Dawinder Bansal is trying to pinpoint exactly when she realised that she’d been part of a criminal enterprise. Aged eight, she’d taken on some work for her family’s video rental store in Wolverhampton. “And it wasn’t until years later when I was talking about my past with a friend, that I thought: ‘Oh my god, I used to do the piracy, that was me! I was the chief pirate officer!’”

It’s a tale she recounts in her charming short film Jambo Cinema (co-directed with Anthony Davies), which tells the story of her parents emigrating to the UK from the Punjab in India (via Kenya) and setting up shop in Wolverhampton – first an electrical store, then adding Bollywood rentals to the mix. In 10 minutes the film manages to cover immigration, Thatcherism, grief and much more. And it’s also honest enough to confess to some of her dad’s more, shall we say, Del Boyish leanings – struggling to turn a profit from his rentals, he asked his two daughters to sit at home and watch the films while recording them on several VHS machines at once.

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The Guardian

Oct 07 2020
Brian Adams' best photograph: three men in an Inuit steam house

‘Many Inuit villages don’t have running water so most homes have a steam house. They go in and just sweat it out’

This was taken in Quinhagak, Alaska, in 2015. I was documenting daily Inuit life. The idea was to travel from Quinhagak, on the south-western coast, to Utqiaġvik (formerly Barrow) way up in the north, then across to the Canadian border in the east. I’m from Alaska and have been working as a photographer across the state since I was 20. I had a bank of images in my mind I knew had never been shot. I had never seen, for example, a contemporary photograph of Alaskans in a steam house. But I didn’t expect to get a shot of three men sitting in one right off the bat.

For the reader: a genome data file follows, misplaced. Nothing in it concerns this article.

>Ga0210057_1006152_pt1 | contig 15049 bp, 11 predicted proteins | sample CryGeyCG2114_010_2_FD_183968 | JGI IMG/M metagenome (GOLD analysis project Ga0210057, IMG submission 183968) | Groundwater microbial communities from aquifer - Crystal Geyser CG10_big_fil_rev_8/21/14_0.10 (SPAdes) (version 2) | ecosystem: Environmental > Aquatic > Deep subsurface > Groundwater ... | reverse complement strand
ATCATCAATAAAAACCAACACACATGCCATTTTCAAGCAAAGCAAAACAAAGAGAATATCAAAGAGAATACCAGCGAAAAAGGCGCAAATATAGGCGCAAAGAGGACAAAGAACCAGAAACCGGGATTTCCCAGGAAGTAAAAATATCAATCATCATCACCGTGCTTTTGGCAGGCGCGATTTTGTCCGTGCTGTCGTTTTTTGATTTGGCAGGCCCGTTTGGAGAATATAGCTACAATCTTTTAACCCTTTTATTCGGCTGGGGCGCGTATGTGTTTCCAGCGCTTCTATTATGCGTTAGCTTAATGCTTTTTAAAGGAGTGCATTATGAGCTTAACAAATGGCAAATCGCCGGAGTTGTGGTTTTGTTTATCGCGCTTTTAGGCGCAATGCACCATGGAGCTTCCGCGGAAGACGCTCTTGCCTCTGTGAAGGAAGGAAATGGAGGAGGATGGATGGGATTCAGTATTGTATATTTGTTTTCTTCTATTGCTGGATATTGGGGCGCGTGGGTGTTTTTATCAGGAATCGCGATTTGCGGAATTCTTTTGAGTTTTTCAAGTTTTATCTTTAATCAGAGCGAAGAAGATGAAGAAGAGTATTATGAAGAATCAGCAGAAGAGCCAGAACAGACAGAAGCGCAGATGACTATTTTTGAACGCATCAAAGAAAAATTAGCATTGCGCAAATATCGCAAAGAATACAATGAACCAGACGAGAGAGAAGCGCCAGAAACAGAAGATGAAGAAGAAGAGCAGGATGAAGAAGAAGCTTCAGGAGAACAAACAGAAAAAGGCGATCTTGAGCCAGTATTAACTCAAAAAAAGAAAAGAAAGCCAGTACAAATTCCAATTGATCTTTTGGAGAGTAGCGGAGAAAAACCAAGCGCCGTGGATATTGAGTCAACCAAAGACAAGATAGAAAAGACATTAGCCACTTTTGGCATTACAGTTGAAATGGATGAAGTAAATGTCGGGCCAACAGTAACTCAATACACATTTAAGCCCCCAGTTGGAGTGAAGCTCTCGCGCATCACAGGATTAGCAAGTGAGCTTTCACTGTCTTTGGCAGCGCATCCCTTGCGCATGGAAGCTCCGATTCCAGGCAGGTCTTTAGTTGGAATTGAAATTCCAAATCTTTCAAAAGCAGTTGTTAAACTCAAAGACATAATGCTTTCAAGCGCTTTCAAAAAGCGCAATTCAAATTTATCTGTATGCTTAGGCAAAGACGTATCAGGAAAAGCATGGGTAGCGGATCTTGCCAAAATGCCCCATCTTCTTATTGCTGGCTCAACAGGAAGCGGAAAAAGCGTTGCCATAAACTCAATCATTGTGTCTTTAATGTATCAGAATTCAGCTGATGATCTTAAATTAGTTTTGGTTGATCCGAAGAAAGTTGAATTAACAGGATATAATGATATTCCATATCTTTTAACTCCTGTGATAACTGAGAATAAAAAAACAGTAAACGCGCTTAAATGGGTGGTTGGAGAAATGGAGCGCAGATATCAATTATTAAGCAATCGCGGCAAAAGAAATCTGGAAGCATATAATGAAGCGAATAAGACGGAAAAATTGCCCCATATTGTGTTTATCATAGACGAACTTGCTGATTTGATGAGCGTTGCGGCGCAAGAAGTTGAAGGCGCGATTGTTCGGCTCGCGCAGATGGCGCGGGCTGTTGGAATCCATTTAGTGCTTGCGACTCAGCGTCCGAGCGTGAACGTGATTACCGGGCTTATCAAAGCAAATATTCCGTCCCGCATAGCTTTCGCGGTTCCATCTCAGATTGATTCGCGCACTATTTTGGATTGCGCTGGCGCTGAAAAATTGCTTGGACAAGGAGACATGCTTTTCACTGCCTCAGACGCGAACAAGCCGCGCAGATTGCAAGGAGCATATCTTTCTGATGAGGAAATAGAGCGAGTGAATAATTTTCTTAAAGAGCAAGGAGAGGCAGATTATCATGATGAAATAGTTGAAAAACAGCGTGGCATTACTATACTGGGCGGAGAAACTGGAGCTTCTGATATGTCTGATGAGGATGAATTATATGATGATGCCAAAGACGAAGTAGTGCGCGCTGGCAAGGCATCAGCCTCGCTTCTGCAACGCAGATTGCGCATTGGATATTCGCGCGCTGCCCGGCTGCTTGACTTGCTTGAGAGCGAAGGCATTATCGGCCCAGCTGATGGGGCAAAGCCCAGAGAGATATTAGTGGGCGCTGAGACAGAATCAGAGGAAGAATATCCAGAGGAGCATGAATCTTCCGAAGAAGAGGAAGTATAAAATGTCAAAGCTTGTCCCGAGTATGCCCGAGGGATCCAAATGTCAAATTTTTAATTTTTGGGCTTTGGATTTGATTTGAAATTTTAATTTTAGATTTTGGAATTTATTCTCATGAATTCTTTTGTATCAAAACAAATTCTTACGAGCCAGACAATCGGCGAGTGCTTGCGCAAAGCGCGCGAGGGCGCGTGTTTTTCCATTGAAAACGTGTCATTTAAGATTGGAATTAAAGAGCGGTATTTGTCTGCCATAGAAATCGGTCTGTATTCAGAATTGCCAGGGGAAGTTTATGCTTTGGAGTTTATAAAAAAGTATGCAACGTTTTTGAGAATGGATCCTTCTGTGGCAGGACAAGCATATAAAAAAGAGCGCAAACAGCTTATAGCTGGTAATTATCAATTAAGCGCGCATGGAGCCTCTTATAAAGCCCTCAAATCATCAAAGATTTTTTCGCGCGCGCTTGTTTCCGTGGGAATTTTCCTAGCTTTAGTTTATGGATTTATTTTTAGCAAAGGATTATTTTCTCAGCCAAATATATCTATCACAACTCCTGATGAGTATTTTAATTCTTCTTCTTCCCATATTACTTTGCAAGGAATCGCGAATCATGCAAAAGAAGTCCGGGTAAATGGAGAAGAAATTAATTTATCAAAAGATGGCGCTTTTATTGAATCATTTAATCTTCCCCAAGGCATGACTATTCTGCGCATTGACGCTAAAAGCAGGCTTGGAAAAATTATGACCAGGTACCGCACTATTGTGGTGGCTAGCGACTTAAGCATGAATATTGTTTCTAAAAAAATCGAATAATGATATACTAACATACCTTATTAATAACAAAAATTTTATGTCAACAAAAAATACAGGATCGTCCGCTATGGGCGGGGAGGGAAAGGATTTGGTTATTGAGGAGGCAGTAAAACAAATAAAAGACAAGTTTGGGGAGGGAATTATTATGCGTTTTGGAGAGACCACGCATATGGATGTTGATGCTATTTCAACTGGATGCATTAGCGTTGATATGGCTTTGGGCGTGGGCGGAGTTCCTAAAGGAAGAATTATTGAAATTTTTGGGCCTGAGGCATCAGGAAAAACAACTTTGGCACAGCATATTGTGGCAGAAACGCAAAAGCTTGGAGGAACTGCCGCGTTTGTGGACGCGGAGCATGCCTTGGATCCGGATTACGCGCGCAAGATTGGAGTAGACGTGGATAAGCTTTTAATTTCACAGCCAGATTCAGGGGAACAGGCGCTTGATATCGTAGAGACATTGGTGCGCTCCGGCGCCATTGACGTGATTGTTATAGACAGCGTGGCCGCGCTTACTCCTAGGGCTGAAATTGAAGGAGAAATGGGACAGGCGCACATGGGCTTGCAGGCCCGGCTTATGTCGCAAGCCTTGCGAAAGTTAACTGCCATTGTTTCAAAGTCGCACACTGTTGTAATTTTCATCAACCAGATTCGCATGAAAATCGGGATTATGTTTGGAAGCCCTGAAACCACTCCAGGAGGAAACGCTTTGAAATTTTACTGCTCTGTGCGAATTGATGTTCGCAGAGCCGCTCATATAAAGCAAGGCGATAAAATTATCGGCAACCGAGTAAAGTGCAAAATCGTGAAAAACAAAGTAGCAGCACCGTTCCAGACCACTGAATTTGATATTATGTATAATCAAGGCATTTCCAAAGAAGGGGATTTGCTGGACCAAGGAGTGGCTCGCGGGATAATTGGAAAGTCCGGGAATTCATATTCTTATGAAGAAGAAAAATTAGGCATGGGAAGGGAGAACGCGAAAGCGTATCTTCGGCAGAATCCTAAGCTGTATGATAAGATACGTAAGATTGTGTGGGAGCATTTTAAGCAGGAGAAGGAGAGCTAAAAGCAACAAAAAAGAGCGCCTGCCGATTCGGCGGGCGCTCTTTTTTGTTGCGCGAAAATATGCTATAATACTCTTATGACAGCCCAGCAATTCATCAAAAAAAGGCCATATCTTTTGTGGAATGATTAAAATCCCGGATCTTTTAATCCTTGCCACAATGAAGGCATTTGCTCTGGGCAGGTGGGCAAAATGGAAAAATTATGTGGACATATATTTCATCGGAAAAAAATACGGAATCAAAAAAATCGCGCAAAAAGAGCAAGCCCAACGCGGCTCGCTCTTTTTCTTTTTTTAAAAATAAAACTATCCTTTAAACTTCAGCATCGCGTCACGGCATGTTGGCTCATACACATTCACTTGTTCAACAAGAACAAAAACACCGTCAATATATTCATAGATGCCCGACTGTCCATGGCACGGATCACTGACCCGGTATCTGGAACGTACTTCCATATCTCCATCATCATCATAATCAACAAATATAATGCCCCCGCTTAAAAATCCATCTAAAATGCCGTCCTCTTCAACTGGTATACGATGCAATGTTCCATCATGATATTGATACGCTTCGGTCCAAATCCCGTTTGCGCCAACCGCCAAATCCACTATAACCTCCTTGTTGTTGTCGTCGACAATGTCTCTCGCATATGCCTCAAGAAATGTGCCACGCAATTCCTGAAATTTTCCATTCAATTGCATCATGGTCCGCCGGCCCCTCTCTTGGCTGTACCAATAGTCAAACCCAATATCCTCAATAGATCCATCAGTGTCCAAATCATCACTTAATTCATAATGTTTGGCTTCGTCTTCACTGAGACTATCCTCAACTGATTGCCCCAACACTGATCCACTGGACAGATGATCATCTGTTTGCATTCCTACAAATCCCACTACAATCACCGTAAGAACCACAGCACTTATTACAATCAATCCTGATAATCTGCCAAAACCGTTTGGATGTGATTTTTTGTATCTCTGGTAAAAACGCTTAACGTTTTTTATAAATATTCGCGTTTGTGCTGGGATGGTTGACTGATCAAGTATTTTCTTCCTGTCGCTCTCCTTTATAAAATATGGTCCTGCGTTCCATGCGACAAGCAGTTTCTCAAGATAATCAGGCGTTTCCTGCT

When I walked past, I just waved. They said, “Hey!” and I kept walking. I thought there was no way they were going to say yes to a photo. But I realised if I didn’t go back and ask, I would regret it for the rest of my life. And they said: “Yeah, go ahead.” The men – from left, Robert White, William Sharp and John Sharp – were laughing, but I was mostly in shock, since they were so cool with it.

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The Guardian

Oct 07 2020
Giant refugee puppet to walk from Syria to UK in public art event

Co-production from The Jungle and War Horse teams aims to dramatise refugee children’s stories

A giant puppet of a nine-year-old refugee girl will travel 4,971 miles (8,000km) from the Turkey-Syria border through Europe to the UK in what is being billed as one of the most ambitious public artworks ever attempted.

The Good Chance team behind The Jungle, the celebrated dramatisation of refugee life in Calais, is teaming up with the creators of the War Horse puppets to present an adventurous work that will last from April to July next year.

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The Guardian

Oct 07 2020
'Like hitting a roadblock': five college students face the pandemic – a photo essay

Coronavirus has raised new challenges for low-income students working full-time and raising children

Story and photos by Rachel Bujalski

College is back in session, and there has been no lack of stories documenting an unusual year for young students living in dorms across the US.

But many of today’s students don’t fit that profile: they work full-time, they’re parents, and they come from low-income households. During the pandemic, life got even harder for these students – many of them lost access to campus-based healthcare, faced unexpected living expenses, and struggled with the sudden shift to online studies.

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The Guardian

Oct 07 2020
The history of art is full of female masters. It's time they were taken seriously | Rhiannon Lucy Cosslett

The very fact that baroque painter Artemisia Gentileschi has a major exhibition shouldn’t be remarkable – but it is

There’s something about the feeling of finally standing in front of a painting that you have only known through the pages of books. It is not just the psychological shifting of dimensions (they are usually bigger, or smaller, than you imagined), but a sort of stirring recognition: “There you are.”